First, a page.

After covering Washington D.C. as a correspondent for multiple newspapers over 28 years, Louis Ludlow (1873-1950) decided that Congress needed a change: him. Despite Herbert Hoover both winning the presidential election in 1928 in a landslide and having coattails, the Democrat Ludlow upset Republican Ralph Updike for reelection in an Indiana district that typically voted Republican. Updike, who had KKK support, had himself upset establishment Republican Merrill Moores in the 1924 election. Ludlow’s victory was in part a rebuke of the Klan. He was more prepared for Congress than the usual freshman given his background and his entry was more than welcome by his fellow members.
After the election of Franklin D. Roosevelt in 1932 he was often at odds with him and was one of the most skeptical of House Democrats of the time. Although supportive of work relief, Ludlow voted for Republican substitutes that placed work relief on a state level. He also opposed the National Industrial Recovery Act and many of the public works projects backed by FDR on grounds of fiscal conservatism. Ludlow was disturbed by the increasing centralization of government and high spending, but he was only sometimes an opponent of the Roosevelt Administration: he was largely supportive of its agricultural policy, often backed public power, and was always opposed to legislation that weakened organized labor. Additionally, his views on states didn’t extend to civil rights: he backed federal penalties for lynching and the abolition of the poll tax. In 1939, he delivered a speech before Congress titled “Why I am a Jeffersonian Democrat” and he stated, “In my estimation, Jefferson was the greatest humanitarian since Jesus of Nazareth…The beauty of the Jeffersonian philosophy is that it fosters comradeship. It makes brothers of you and me and all of us. It teaches us that we should manifest an interest in people not for the purpose of exploiting them, but to assist them to higher and happier levels of living…” (Davidson). Ludlow’s independence was quite popular in his district and as fellow Indiana Democrats were gradually losing reelection to Republicans, he remained. However, his reelection bids were often close given how Republican his district was and in 1942 he won by less than a point.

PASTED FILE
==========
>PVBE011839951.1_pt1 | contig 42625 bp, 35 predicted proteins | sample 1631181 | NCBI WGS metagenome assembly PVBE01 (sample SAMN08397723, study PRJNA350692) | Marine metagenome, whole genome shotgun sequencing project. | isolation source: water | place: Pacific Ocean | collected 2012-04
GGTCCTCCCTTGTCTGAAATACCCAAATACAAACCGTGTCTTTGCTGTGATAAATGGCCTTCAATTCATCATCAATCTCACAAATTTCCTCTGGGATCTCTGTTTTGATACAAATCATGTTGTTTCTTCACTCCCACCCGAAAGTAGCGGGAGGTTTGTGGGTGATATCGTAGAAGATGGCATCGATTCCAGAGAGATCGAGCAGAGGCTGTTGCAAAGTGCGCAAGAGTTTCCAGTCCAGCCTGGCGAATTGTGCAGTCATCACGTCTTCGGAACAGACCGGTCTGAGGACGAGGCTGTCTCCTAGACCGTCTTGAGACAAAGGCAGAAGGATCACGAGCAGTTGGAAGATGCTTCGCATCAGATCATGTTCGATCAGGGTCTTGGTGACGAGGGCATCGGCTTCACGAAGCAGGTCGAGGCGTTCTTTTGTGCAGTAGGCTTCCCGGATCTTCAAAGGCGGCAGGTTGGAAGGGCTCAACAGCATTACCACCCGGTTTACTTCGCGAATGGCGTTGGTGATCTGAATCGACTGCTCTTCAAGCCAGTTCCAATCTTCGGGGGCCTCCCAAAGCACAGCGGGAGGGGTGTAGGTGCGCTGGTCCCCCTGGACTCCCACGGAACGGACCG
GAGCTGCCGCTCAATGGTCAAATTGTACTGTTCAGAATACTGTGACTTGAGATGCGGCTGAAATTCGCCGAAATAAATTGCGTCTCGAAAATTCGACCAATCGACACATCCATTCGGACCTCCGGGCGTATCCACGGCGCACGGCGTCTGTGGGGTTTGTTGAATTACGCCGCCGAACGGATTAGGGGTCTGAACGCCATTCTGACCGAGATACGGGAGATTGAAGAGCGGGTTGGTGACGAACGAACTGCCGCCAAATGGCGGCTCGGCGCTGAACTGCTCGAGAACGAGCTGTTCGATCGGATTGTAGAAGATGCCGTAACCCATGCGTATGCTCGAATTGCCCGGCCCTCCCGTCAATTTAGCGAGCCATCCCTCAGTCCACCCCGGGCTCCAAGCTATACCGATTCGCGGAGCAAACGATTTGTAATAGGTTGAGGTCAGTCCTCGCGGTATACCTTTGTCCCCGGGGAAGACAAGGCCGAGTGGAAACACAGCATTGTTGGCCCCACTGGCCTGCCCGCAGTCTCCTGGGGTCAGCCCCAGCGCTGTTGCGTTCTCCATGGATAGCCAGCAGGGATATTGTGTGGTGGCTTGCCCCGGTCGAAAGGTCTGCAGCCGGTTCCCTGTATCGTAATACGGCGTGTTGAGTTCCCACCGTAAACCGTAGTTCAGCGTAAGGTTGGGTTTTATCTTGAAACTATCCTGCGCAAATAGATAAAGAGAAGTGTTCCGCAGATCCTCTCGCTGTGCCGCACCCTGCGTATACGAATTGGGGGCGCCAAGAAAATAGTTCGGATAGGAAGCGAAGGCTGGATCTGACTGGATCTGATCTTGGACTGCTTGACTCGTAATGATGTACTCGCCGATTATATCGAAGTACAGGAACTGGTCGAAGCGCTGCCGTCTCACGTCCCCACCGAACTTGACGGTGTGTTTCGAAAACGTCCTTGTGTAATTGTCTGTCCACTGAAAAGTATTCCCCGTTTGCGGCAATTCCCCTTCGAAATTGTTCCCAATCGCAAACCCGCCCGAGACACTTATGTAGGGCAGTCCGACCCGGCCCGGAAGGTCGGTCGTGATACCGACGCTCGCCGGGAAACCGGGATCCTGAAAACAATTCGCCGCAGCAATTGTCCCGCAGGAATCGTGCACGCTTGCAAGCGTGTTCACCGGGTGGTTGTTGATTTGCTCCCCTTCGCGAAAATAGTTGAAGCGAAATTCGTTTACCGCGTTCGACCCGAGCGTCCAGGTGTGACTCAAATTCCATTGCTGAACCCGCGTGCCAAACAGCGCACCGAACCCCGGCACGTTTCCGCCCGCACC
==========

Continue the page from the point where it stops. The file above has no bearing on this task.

If Ludlow’s domestic views could run against Roosevelt sometimes, his foreign policy views did so much more: he was one of the most non-interventionist Democrats in Congress and during the 1930s he proposed what is now known as the Ludlow Amendment. If ratified, this amendment would require a national referendum for war unless the US was invaded or its citizens attacked from within. Ludlow was not the first person to come up with this idea: the idea had first been proposed in 1914 and both the 1924 Democratic and Progressive Party platforms had versions of this proposal. In 1938, the proposal started gaining steam and President Roosevelt was so concerned with it he felt the need to write a letter to Congress, which read,
“I must frankly state that I consider that the proposed amendment would be impracticable in its application and incompatible with our representative form of government.